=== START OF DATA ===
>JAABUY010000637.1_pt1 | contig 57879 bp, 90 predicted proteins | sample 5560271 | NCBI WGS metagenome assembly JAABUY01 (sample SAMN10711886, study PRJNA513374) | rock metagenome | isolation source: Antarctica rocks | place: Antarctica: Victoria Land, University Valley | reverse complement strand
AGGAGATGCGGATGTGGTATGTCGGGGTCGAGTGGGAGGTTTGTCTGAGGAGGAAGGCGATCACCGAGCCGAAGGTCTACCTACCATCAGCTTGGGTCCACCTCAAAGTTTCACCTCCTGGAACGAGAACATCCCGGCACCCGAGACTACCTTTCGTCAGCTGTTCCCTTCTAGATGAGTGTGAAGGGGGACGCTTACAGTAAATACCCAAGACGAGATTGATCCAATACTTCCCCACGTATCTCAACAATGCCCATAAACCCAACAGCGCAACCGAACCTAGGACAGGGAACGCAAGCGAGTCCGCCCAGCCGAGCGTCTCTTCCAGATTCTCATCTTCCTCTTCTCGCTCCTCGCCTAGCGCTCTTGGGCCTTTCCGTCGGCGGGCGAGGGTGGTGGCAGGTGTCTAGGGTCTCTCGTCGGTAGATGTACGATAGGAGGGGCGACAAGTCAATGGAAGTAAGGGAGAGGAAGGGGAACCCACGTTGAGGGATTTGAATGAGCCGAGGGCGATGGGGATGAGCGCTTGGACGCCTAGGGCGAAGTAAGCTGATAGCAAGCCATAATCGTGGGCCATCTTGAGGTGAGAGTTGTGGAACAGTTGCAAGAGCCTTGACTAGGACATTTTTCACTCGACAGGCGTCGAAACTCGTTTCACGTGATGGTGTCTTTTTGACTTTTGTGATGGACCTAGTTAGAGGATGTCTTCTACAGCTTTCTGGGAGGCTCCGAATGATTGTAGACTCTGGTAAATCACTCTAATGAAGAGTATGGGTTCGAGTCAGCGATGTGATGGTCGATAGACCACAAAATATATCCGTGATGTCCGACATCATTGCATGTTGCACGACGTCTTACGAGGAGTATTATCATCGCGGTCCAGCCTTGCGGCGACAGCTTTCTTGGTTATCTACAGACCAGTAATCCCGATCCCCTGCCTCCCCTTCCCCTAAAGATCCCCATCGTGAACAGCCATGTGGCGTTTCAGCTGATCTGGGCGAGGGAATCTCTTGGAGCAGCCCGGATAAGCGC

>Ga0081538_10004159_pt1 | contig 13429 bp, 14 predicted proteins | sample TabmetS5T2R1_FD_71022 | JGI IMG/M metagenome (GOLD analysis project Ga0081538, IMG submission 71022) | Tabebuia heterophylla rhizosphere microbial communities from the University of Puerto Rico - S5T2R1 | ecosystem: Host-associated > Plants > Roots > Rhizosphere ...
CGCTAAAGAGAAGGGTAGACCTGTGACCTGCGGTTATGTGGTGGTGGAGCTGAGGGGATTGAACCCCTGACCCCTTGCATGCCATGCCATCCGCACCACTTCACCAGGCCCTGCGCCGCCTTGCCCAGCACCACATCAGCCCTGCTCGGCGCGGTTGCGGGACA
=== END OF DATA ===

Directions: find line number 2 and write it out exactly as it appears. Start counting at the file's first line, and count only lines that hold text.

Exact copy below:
AGGAGATGCGGATGTGGTATGTCGGGGTCGAGTGGGAGGTTTGTCTGAGGAGGAAGGCGATCACCGAGCCGAAGGTCTACCTACCATCAGCTTGGGTCCACCTCAAAGTTTCACCTCCTGGAACGAGAACATCCCGGCACCCGAGACTACCTTTCGTCAGCTGTTCCCTTCTAGATGAGTGTGAAGGGGGACGCTTACAGTAAATACCCAAGACGAGATTGATCCAATACTTCCCCACGTATCTCAACAATGCCCATAAACCCAACAGCGCAACCGAACCTAGGACAGGGAACGCAAGCGAGTCCGCCCAGCCGAGCGTCTCTTCCAGATTCTCATCTTCCTCTTCTCGCTCCTCGCCTAGCGCTCTTGGGCCTTTCCGTCGGCGGGCGAGGGTGGTGGCAGGTGTCTAGGGTCTCTCGTCGGTAGATGTACGATAGGAGGGGCGACAAGTCAATGGAAGTAAGGGAGAGGAAGGGGAACCCACGTTGAGGGATTTGAATGAGCCGAGGGCGATGGGGATGAGCGCTTGGACGCCTAGGGCGAAGTAAGCTGATAGCAAGCCATAATCGTGGGCCATCTTGAGGTGAGAGTTGTGGAACAGTTGCAAGAGCCTTGACTAGGACATTTTTCACTCGACAGGCGTCGAAACTCGTTTCACGTGATGGTGTCTTTTTGACTTTTGTGATGGACCTAGTTAGAGGATGTCTTCTACAGCTTTCTGGGAGGCTCCGAATGATTGTAGACTCTGGTAAATCACTCTAATGAAGAGTATGGGTTCGAGTCAGCGATGTGATGGTCGATAGACCACAAAATATATCCGTGATGTCCGACATCATTGCATGTTGCACGACGTCTTACGAGGAGTATTATCATCGCGGTCCAGCCTTGCGGCGACAGCTTTCTTGGTTATCTACAGACCAGTAATCCCGATCCCCTGCCTCCCCTTCCCCTAAAGATCCCCATCGTGAACAGCCATGTGGCGTTTCAGCTGATCTGGGCGAGGGAATCTCTTGGAGCAGCCCGGATAAGCGC